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New cutting-edge dining hall features "excitement on the plate"
27 January 2003

By Carol Hyman, Media Relations

Berkeley - There's no mystery meat in the dining hall for hundreds of University of California, Berkeley, students.

Crossroads, a new, state-of-the-art campus dining facility, has just opened at 2415 Bowditch Street, and UC Berkeley students and other diners can now watch their meals being freshly prepared with nary a traditional cafeteria warming light or steam table in sight.
Fire and Ice

At "Fire and Ice," customers assemble their own ingredients for the Mongolian grill.

Overseeing the food preparation at seven different food stations - which range from the "CalZone," where pizza and pasta are made fresh, to a Mongolian grill, where students can choose meats and vegetables to be cooked to order, to "Bear Necessities," with its cereal and fruit - is classically trained chef Jean Pierre Metevier.

The campus's executive chef, Metevier plans to present food from many ethnicities. Frequently, he will prepare rotisserie chicken with different kinds of seasoned rubs - from African to Mediterranean. The Mexican food station, "Made to Order," will offer freshly made burritos, tacos and other south of the border treats.

And Crossroads General Manager Michael Laux said the 40,331-square-foot building's glass and steel décor - which boasts high ceilings, huge windows that let in streams of natural light and stark white walls - is deliberately understated to complement the food.

"The emphasis is on the food," he said. "Rather than having paintings on the walls, color and excitement is on the plate."

The facility is surrounded by courtyards where eaters can dine al fresco when the weather allows. Crossroads can seat 800 people at a time, and close to 2,000 already have come through the facility for one dinner.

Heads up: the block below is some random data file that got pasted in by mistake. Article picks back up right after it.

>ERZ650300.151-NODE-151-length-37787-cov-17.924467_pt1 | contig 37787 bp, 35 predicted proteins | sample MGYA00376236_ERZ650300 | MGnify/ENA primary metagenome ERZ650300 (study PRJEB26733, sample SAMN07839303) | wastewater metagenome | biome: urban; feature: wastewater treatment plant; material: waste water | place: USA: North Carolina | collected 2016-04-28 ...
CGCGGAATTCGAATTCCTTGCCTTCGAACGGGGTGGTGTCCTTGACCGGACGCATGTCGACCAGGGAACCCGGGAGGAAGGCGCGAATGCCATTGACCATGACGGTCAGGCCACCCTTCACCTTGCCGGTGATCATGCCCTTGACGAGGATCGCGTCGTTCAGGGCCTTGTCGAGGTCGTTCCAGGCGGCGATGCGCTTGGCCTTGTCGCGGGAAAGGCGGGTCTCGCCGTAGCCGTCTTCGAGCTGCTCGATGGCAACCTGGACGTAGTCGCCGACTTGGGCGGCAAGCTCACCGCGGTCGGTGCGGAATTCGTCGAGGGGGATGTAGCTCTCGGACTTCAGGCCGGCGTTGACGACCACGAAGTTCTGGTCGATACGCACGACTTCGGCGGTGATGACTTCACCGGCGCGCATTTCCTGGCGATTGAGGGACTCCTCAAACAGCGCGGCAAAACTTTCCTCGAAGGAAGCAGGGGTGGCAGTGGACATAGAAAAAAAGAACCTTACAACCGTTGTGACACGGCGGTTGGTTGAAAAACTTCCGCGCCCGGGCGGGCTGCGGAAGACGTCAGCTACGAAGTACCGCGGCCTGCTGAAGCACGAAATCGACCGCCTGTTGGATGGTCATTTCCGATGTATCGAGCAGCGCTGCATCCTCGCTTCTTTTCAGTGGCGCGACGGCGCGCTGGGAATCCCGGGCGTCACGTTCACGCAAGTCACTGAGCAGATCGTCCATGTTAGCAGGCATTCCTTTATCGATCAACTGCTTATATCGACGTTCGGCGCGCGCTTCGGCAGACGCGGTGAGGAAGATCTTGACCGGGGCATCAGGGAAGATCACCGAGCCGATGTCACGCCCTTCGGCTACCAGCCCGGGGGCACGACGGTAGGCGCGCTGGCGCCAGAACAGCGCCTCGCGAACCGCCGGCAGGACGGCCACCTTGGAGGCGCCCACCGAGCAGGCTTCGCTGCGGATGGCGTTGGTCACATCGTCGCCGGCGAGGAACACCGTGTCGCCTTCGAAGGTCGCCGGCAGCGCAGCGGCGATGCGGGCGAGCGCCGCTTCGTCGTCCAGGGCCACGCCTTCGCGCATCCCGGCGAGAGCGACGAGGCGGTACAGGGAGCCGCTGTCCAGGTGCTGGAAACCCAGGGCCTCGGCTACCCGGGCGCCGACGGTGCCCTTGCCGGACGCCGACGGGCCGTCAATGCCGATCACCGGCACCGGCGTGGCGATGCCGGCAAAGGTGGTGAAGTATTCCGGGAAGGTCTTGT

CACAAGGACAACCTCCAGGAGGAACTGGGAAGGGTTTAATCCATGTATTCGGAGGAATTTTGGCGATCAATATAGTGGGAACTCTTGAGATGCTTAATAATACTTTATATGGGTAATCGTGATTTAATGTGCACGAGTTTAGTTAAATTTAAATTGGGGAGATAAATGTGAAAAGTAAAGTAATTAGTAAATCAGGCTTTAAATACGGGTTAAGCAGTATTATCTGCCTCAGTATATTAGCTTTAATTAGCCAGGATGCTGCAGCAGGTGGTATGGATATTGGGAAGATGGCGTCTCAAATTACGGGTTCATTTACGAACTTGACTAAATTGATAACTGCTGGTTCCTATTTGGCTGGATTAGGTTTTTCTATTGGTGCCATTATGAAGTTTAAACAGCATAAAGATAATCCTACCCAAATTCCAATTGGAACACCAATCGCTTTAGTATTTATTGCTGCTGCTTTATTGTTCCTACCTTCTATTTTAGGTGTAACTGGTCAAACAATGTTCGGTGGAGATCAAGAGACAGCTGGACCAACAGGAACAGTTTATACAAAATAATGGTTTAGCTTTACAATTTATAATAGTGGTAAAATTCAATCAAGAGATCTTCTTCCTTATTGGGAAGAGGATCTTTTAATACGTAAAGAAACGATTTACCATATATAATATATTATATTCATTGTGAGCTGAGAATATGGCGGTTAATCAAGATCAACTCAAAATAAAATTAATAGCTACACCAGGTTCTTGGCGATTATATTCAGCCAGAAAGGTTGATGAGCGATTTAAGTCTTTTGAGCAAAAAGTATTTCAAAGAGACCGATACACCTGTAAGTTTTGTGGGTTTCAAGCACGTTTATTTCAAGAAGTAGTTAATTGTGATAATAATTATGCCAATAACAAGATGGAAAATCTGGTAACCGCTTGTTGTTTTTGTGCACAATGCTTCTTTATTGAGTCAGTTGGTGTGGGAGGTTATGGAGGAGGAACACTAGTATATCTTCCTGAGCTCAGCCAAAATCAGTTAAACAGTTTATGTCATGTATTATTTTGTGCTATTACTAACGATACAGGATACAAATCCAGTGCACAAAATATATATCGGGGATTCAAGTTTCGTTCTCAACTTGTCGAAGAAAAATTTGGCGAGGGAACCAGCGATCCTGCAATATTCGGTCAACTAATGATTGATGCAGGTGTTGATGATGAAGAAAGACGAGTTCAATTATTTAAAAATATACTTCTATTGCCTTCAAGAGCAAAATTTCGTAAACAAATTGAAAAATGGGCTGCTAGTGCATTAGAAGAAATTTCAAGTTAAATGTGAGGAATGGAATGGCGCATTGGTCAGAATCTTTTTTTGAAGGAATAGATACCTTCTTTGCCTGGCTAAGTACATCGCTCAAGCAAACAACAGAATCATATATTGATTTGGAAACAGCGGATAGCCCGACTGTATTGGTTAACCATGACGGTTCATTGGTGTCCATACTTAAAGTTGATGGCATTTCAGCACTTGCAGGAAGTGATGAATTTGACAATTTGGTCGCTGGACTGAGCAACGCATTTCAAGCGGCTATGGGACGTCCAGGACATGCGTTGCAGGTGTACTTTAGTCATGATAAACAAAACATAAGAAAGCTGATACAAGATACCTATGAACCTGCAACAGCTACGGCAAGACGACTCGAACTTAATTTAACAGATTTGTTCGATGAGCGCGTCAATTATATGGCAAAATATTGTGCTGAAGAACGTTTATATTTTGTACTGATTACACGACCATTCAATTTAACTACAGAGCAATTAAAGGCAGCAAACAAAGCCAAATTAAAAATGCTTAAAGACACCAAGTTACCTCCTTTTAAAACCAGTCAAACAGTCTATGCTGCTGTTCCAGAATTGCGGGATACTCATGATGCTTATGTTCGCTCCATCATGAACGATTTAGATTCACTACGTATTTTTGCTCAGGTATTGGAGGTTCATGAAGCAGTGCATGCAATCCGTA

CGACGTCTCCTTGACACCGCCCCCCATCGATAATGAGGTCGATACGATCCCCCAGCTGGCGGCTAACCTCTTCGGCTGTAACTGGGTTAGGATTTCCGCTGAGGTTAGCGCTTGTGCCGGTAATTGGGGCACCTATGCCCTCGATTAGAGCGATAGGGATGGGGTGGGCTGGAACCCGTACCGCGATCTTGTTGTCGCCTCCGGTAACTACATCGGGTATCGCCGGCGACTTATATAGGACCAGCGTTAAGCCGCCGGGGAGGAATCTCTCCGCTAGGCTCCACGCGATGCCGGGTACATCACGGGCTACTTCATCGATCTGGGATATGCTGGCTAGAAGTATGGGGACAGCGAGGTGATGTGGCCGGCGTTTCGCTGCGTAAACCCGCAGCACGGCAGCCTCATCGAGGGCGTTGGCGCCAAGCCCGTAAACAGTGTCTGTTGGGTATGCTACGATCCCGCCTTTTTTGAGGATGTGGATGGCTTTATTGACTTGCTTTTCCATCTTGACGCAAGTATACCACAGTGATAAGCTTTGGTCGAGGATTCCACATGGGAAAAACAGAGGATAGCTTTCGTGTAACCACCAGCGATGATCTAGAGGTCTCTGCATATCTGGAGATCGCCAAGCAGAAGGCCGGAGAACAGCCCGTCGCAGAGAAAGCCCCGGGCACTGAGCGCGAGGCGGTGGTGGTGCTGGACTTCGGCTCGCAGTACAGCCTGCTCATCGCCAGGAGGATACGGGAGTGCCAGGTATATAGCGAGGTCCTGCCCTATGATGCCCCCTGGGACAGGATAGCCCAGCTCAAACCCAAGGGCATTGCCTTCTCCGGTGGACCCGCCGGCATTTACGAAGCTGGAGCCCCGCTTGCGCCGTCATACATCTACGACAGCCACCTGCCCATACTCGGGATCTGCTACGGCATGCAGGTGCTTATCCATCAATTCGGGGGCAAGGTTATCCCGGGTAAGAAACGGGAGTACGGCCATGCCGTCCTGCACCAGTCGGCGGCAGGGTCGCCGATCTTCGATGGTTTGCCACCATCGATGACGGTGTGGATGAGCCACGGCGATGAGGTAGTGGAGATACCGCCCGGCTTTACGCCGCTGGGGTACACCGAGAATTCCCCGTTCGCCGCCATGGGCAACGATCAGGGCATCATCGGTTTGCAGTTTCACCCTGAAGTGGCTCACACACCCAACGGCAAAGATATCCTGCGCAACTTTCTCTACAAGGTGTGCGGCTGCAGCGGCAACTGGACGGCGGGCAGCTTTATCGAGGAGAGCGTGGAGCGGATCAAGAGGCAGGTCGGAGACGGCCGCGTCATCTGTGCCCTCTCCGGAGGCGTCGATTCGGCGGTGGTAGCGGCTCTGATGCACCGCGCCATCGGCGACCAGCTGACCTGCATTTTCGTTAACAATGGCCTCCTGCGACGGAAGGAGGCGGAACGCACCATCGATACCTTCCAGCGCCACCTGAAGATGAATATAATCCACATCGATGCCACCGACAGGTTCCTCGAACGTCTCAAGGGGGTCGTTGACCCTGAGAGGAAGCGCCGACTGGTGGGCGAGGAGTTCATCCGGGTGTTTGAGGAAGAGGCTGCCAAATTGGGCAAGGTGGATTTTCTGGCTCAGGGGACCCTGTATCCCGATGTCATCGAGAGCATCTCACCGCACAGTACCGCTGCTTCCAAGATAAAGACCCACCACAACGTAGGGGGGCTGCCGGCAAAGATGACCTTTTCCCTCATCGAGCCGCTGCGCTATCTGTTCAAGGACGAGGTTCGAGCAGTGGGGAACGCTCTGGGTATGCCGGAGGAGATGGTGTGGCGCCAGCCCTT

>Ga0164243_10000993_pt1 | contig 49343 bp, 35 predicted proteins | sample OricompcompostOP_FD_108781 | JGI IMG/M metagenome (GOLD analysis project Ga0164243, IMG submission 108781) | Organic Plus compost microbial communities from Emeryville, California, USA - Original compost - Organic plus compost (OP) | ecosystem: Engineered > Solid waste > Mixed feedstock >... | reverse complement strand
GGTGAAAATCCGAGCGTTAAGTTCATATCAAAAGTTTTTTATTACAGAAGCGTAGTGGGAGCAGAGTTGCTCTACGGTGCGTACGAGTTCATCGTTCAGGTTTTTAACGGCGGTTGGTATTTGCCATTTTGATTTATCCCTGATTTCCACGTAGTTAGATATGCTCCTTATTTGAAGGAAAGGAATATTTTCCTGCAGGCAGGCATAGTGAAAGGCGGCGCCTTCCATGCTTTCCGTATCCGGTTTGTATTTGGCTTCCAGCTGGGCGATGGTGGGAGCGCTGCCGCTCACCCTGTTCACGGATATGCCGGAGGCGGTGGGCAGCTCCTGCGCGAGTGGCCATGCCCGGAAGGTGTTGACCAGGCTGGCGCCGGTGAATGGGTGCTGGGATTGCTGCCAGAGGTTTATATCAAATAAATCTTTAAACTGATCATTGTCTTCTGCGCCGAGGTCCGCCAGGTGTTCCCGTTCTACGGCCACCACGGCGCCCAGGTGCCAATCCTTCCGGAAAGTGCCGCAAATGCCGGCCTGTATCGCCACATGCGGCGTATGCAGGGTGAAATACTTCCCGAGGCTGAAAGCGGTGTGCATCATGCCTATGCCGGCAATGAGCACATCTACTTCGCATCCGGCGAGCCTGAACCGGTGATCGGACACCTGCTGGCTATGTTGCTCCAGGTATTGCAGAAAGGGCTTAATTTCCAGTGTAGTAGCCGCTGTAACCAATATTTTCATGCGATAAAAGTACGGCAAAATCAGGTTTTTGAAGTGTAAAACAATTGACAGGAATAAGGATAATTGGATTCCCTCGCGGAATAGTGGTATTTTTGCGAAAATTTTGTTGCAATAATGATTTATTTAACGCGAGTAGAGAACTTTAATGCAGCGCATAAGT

The dining hall is on the first floor of the new four-story Residential and Students Services Building. The architect of the new facility is Canon Dworsky. The general contractor was Hunt Construction Group, and the construction project was managed by UC Berkeley's Capital Projects.

Students sampling the fare the first week of operation were dazzled.

"It's very impressive," said sophomore Ratika Krishnamurty. "I was surprised at all the choices." Said her tablemate, freshman Leticia Gonzalez, "The food is better and more flavorful."

When students arrive for a meal, one swipe of their meal card allows them to enter the dining hall and choose whatever they want, in whatever quantity they desire. For a fee, students without a meal plan and, in fact, anyone else, may partake. Fees are $4.75 for breakfast, $6.75 for lunch and $7.25 for dinner.

The array of fresh choices, which include daily specials and peanut butter and jelly sandwiches, should please even the pickiest palate.
Cereal station

A variety of cereal is available at every meal.

At "Fire and Ice," the Mongolian grill, for example, woks and a special grill await customers who indicate which vegetables, meats, poultry and seafood they'd like to have cooked.